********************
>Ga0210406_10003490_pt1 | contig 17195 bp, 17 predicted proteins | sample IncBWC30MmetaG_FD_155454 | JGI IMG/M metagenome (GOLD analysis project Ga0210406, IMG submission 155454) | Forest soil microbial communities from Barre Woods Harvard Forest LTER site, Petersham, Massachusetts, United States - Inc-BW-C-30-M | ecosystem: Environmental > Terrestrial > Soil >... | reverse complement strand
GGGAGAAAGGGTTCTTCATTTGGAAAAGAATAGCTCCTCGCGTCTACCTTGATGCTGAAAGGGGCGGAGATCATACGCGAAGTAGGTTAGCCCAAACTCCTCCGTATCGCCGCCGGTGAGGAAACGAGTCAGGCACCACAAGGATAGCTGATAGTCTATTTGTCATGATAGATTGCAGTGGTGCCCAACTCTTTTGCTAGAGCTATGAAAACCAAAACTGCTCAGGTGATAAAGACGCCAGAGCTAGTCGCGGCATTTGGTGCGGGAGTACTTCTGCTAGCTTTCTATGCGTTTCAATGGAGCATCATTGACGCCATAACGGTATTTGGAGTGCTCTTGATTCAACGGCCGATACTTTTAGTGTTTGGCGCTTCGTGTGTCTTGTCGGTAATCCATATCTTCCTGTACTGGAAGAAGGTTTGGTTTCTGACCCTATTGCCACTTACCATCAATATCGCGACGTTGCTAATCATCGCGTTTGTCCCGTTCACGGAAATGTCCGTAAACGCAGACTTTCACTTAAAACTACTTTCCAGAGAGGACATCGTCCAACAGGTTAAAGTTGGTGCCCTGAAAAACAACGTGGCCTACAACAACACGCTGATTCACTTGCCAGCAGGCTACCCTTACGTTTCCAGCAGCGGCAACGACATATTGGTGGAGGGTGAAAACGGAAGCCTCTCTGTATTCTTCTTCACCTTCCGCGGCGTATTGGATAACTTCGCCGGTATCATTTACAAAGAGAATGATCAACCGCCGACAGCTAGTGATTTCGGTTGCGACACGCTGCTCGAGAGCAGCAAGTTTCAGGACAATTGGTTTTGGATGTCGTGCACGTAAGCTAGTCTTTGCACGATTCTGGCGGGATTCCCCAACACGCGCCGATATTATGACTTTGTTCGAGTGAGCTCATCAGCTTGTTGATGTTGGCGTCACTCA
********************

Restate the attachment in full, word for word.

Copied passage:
>Ga0210406_10003490_pt1 | contig 17195 bp, 17 predicted proteins | sample IncBWC30MmetaG_FD_155454 | JGI IMG/M metagenome (GOLD analysis project Ga0210406, IMG submission 155454) | Forest soil microbial communities from Barre Woods Harvard Forest LTER site, Petersham, Massachusetts, United States - Inc-BW-C-30-M | ecosystem: Environmental > Terrestrial > Soil >... | reverse complement strand
GGGAGAAAGGGTTCTTCATTTGGAAAAGAATAGCTCCTCGCGTCTACCTTGATGCTGAAAGGGGCGGAGATCATACGCGAAGTAGGTTAGCCCAAACTCCTCCGTATCGCCGCCGGTGAGGAAACGAGTCAGGCACCACAAGGATAGCTGATAGTCTATTTGTCATGATAGATTGCAGTGGTGCCCAACTCTTTTGCTAGAGCTATGAAAACCAAAACTGCTCAGGTGATAAAGACGCCAGAGCTAGTCGCGGCATTTGGTGCGGGAGTACTTCTGCTAGCTTTCTATGCGTTTCAATGGAGCATCATTGACGCCATAACGGTATTTGGAGTGCTCTTGATTCAACGGCCGATACTTTTAGTGTTTGGCGCTTCGTGTGTCTTGTCGGTAATCCATATCTTCCTGTACTGGAAGAAGGTTTGGTTTCTGACCCTATTGCCACTTACCATCAATATCGCGACGTTGCTAATCATCGCGTTTGTCCCGTTCACGGAAATGTCCGTAAACGCAGACTTTCACTTAAAACTACTTTCCAGAGAGGACATCGTCCAACAGGTTAAAGTTGGTGCCCTGAAAAACAACGTGGCCTACAACAACACGCTGATTCACTTGCCAGCAGGCTACCCTTACGTTTCCAGCAGCGGCAACGACATATTGGTGGAGGGTGAAAACGGAAGCCTCTCTGTATTCTTCTTCACCTTCCGCGGCGTATTGGATAACTTCGCCGGTATCATTTACAAAGAGAATGATCAACCGCCGACAGCTAGTGATTTCGGTTGCGACACGCTGCTCGAGAGCAGCAAGTTTCAGGACAATTGGTTTTGGATGTCGTGCACGTAAGCTAGTCTTTGCACGATTCTGGCGGGATTCCCCAACACGCGCCGATATTATGACTTTGTTCGAGTGAGCTCATCAGCTTGTTGATGTTGGCGTCACTCA